WASHINGTON - US Ambassador to the UN Samantha Power told a House panel on Wednesday that the United States opposes all unilateral actions that the Palestinians take to statehood.
She said there are no shortcuts to statehood, and that any unilateral actions could be "tremendously destructive" to the peace process.
Israeli, Palestinian and US negotiators are set to meet Wednesday night, officials familiar with the negotiations said, in an attempt to resolve the differences between the two sides. US envoy to the Mideast talks Martin Indyk will lead the meeting that will also be attended by Israeli negotiators Justice Minister Tzipi Linvi and attorney Yitzhak Molcho, and Palestinian negotiator Saeb Erekat.
Palestinian Authority President Mahmoud Abbas had promised at the beginning of the current round of negotiations to suspend Palestinian membership applications to United Nations agencies and international conventions. Israel, in turn, pledged to release 104 long-held Palestinian prisoners during the talks, which were to last until late April.
But in a surprise move Tuesday, Abbas signed letters of accession
to 15 international conventions, saying this was a response to Israel's refusal to release the last of four groups of prisoners by the end of March, saying the release was conditioned on progress made in negotiations.
A senior State Department official criticized both sides on Wednesday, saying both Israel and the Palestinians have made "unhelpful steps" in the past day but neither have indicated they want to end peace talks.
The official who briefed reporters in Brusssels on condition of anonymity, said the United States would discuss options for the path ahead with both parties in the next few days.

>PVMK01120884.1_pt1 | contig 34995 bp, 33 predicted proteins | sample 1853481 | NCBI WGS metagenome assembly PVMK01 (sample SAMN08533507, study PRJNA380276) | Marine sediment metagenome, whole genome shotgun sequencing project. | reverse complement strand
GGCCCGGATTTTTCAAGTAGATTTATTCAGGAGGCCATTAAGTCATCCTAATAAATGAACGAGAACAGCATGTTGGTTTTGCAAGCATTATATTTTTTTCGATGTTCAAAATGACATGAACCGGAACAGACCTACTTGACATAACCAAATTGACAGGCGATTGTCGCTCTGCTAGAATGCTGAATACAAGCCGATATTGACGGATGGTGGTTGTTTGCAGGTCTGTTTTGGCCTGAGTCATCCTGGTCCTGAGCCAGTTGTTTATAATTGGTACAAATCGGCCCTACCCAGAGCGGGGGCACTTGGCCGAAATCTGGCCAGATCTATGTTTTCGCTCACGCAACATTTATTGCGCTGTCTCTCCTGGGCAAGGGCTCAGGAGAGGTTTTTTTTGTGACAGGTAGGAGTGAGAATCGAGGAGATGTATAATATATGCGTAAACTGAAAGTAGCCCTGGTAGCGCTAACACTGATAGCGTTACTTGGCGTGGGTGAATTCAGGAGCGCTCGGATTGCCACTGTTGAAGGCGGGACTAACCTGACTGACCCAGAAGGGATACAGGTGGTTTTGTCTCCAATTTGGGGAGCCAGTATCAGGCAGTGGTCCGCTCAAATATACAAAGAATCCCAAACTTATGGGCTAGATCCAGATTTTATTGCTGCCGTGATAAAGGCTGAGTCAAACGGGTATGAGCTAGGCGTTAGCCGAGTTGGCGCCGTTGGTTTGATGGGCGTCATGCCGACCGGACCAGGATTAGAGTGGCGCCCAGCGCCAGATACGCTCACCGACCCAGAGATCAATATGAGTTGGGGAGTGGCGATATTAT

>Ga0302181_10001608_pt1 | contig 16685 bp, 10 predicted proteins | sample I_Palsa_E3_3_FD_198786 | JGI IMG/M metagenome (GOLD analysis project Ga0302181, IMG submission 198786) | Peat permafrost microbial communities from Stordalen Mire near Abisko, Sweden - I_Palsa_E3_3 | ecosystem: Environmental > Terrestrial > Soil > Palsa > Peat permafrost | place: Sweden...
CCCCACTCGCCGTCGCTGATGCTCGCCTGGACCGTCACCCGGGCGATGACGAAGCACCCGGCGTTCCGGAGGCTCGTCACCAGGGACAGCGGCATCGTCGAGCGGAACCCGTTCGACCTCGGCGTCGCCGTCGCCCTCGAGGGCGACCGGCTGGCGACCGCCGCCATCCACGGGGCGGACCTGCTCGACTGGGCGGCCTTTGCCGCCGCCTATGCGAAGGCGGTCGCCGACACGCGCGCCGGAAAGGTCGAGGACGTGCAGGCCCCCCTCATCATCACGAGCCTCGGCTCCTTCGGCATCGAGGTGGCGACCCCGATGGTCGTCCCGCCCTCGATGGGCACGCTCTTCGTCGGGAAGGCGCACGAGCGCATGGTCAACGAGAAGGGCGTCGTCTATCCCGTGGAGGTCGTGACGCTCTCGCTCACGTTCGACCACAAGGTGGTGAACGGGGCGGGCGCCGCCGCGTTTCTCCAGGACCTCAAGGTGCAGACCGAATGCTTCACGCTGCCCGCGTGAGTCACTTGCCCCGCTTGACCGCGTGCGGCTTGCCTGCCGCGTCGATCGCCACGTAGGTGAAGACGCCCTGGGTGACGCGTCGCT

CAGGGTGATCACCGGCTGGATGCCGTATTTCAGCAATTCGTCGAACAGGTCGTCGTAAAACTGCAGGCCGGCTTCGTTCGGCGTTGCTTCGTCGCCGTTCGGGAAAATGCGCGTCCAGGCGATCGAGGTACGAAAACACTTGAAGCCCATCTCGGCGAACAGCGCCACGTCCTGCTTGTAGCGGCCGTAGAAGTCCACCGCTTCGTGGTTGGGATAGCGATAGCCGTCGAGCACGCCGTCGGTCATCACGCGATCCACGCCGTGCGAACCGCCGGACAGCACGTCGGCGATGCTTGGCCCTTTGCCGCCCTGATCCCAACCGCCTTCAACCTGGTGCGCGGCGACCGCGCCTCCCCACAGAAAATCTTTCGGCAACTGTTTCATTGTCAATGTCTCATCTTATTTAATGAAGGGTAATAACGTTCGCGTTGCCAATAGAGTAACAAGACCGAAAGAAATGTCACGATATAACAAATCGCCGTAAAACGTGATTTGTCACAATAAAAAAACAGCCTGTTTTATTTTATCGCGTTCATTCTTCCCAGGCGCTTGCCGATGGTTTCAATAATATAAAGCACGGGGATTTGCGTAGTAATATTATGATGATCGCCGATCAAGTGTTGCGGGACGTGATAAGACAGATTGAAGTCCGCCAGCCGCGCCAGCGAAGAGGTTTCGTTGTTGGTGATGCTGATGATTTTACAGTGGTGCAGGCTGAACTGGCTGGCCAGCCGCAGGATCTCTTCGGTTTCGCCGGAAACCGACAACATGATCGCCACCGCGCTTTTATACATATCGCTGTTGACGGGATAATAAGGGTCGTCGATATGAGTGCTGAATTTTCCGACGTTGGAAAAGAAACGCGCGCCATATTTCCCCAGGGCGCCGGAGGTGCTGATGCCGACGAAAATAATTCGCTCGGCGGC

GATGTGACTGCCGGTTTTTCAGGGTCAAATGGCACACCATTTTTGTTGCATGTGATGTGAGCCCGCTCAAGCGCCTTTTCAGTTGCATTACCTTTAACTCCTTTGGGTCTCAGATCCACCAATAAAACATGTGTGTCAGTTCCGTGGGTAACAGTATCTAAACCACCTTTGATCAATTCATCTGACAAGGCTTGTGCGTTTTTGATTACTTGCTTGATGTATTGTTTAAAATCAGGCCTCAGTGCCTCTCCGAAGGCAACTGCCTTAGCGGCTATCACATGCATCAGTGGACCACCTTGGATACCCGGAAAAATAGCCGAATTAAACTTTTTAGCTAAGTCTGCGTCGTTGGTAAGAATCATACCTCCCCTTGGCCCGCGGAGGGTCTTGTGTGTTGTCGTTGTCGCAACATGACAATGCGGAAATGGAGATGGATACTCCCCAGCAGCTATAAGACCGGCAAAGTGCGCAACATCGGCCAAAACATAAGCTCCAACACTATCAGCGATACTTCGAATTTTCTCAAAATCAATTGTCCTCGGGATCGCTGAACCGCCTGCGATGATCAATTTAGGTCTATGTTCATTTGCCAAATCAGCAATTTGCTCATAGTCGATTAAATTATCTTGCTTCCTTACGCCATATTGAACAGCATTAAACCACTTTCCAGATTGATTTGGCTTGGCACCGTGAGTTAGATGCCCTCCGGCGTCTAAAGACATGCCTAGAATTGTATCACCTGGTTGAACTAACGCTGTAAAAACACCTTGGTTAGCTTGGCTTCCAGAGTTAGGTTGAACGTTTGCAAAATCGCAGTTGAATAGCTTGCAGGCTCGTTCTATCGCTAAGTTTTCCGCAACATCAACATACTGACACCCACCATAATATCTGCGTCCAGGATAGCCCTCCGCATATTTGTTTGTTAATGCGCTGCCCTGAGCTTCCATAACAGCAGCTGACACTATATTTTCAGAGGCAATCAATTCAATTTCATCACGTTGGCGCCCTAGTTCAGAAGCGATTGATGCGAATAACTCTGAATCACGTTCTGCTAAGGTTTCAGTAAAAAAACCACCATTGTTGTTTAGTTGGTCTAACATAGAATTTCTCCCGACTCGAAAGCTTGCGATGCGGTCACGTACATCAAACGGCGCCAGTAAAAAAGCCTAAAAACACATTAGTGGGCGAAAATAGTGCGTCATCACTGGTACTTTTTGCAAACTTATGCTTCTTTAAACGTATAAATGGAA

"Both sides have taken unhelpful steps over the last 24 hours. But neither party has given any indication...that they want to end the negotiations," the official said.
US Secretary of State John Kerry canceled plans to return to the region on Wednesday, but also said it's "completely premature" to write off the talks, while American officials hinted that the move was viewed as pressure tactic directed at Israel rather than the US.
US Secretary of State John Kerry leaving Israel on Tuesday morning (Photo: AFP)
In November 2012, the UN General Assembly overwhelmingly recognized a state of Palestine in the West Bank, Gaza and east Jerusalem as a non-member observer state. The vote came despite objections from the US and Israel, which portrayed it as an attempt to bypass negotiations.
Palestinian officials have said that recognition paved the way for the Palestinians joining 63 UN agencies, conventions and institutions, including the International Criminal Court.
Palestinian Foreign Minister Riad Malki on Wednesday handed the letters of accession signed by Abbas to the relevant parties, including a UN envoy, his office said.
Among other things, Abbas requested accession to the Geneva Conventions, which establish standards of conduct and treatment of civilians at times of conflict, and to various human rights treaties.
The International Criminal Court was not on the list. The ICC is seen by some as the Palestinians' "doomsday weapon" because it could theoretically open the way to war crimes charges against Israel over its settlement construction on war-won land.
Abbas' step came at a time when Kerry's mediation efforts already appeared in trouble. Kerry had set an April 29 deadline for the basic outlines of an Israeli-Palestinian deal, but in recent weeks was pushing both sides to extend the talks until the end of the year.
The Palestinians said they would not discuss an extension until the last group of veteran prisoners was released. Israel, in turn, was trying to make that group part of a new deal on extending the talks.
The Associated Press and Reuters contributed to this report.